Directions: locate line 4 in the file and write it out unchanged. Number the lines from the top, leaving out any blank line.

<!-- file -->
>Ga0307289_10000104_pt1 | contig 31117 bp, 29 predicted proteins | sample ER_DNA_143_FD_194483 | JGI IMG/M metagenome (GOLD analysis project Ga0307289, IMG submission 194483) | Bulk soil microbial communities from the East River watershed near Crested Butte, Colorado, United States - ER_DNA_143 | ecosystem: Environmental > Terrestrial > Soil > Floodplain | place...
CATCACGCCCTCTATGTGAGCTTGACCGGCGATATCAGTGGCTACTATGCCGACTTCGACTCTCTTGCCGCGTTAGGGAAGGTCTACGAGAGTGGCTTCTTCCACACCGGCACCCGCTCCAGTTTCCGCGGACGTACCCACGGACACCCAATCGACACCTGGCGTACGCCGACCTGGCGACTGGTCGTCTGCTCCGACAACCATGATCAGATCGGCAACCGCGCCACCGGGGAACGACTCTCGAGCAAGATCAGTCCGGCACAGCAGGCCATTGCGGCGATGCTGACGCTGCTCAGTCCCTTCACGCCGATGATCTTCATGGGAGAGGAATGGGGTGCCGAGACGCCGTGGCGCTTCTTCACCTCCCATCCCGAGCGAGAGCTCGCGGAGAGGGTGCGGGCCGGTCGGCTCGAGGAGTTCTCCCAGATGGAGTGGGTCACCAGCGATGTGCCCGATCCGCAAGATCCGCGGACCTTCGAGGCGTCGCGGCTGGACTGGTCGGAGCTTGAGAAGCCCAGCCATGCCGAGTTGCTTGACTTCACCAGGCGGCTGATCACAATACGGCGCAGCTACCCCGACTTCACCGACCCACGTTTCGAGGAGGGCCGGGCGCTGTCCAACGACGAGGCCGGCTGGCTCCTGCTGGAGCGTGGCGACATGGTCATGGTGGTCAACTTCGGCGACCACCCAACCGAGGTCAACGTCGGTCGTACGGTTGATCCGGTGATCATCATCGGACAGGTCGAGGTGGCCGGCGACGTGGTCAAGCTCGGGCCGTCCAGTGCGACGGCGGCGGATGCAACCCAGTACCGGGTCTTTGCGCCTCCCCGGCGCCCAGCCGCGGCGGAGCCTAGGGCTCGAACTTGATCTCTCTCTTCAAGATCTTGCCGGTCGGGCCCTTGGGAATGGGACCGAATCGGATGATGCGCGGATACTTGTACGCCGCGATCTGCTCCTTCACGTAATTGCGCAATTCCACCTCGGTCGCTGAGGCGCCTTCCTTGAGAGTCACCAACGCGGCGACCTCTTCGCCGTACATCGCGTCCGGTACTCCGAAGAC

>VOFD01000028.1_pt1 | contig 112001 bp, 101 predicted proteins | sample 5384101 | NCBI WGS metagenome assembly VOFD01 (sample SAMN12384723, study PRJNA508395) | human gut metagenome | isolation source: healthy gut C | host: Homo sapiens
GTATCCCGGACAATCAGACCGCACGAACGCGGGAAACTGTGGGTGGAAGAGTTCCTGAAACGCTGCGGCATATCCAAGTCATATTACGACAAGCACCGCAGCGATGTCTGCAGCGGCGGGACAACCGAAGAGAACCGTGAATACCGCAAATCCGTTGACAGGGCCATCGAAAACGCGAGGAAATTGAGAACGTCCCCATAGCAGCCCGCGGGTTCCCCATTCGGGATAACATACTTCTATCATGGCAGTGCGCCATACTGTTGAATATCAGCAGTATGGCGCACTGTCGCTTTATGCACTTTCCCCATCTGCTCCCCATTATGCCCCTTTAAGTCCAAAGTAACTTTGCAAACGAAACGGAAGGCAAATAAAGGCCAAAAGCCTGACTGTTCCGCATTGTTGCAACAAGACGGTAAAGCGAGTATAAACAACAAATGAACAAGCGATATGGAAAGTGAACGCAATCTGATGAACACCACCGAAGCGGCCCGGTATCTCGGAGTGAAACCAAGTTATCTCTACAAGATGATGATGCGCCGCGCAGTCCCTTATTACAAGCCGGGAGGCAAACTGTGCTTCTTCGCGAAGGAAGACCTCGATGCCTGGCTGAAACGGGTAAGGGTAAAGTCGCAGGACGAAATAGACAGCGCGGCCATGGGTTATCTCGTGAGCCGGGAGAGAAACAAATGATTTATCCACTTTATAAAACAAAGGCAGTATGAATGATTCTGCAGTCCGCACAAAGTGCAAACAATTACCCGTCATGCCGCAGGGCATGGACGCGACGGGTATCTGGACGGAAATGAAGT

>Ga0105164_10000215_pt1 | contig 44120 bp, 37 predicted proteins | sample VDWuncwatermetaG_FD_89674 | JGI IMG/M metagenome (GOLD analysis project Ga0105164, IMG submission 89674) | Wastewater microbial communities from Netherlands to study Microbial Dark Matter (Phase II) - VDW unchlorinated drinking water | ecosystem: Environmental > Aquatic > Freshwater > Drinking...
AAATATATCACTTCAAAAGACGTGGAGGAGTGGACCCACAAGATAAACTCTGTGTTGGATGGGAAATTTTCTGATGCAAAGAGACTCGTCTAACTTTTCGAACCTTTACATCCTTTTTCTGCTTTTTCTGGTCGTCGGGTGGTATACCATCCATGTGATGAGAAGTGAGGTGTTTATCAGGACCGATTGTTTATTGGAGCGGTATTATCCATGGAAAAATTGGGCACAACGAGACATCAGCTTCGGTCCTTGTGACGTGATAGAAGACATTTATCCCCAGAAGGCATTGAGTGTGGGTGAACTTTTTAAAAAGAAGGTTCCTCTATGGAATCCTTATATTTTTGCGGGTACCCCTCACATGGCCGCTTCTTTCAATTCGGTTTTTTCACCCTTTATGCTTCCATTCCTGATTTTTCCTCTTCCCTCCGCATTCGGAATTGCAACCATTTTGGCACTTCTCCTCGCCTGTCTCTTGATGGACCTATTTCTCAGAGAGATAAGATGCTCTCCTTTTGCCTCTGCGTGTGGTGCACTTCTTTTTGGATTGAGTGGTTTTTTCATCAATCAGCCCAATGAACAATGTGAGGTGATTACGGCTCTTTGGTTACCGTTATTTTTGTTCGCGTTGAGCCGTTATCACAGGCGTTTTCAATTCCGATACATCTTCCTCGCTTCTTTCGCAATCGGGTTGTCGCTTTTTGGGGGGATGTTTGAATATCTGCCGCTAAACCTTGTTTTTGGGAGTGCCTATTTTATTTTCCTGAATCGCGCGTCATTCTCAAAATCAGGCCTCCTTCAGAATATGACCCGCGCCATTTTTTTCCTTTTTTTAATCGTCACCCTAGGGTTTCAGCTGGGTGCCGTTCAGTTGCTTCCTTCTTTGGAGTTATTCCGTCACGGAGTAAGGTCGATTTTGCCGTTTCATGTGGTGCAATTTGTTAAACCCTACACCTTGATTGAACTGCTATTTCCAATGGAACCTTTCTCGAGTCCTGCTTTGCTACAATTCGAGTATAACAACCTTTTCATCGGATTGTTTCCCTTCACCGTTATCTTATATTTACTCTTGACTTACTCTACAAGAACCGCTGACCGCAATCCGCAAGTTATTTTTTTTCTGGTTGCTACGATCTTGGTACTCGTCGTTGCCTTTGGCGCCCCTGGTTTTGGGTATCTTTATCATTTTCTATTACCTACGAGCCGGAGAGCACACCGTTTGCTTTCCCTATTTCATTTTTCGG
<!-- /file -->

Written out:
GTATCCCGGACAATCAGACCGCACGAACGCGGGAAACTGTGGGTGGAAGAGTTCCTGAAACGCTGCGGCATATCCAAGTCATATTACGACAAGCACCGCAGCGATGTCTGCAGCGGCGGGACAACCGAAGAGAACCGTGAATACCGCAAATCCGTTGACAGGGCCATCGAAAACGCGAGGAAATTGAGAACGTCCCCATAGCAGCCCGCGGGTTCCCCATTCGGGATAACATACTTCTATCATGGCAGTGCGCCATACTGTTGAATATCAGCAGTATGGCGCACTGTCGCTTTATGCACTTTCCCCATCTGCTCCCCATTATGCCCCTTTAAGTCCAAAGTAACTTTGCAAACGAAACGGAAGGCAAATAAAGGCCAAAAGCCTGACTGTTCCGCATTGTTGCAACAAGACGGTAAAGCGAGTATAAACAACAAATGAACAAGCGATATGGAAAGTGAACGCAATCTGATGAACACCACCGAAGCGGCCCGGTATCTCGGAGTGAAACCAAGTTATCTCTACAAGATGATGATGCGCCGCGCAGTCCCTTATTACAAGCCGGGAGGCAAACTGTGCTTCTTCGCGAAGGAAGACCTCGATGCCTGGCTGAAACGGGTAAGGGTAAAGTCGCAGGACGAAATAGACAGCGCGGCCATGGGTTATCTCGTGAGCCGGGAGAGAAACAAATGATTTATCCACTTTATAAAACAAAGGCAGTATGAATGATTCTGCAGTCCGCACAAAGTGCAAACAATTACCCGTCATGCCGCAGGGCATGGACGCGACGGGTATCTGGACGGAAATGAAGT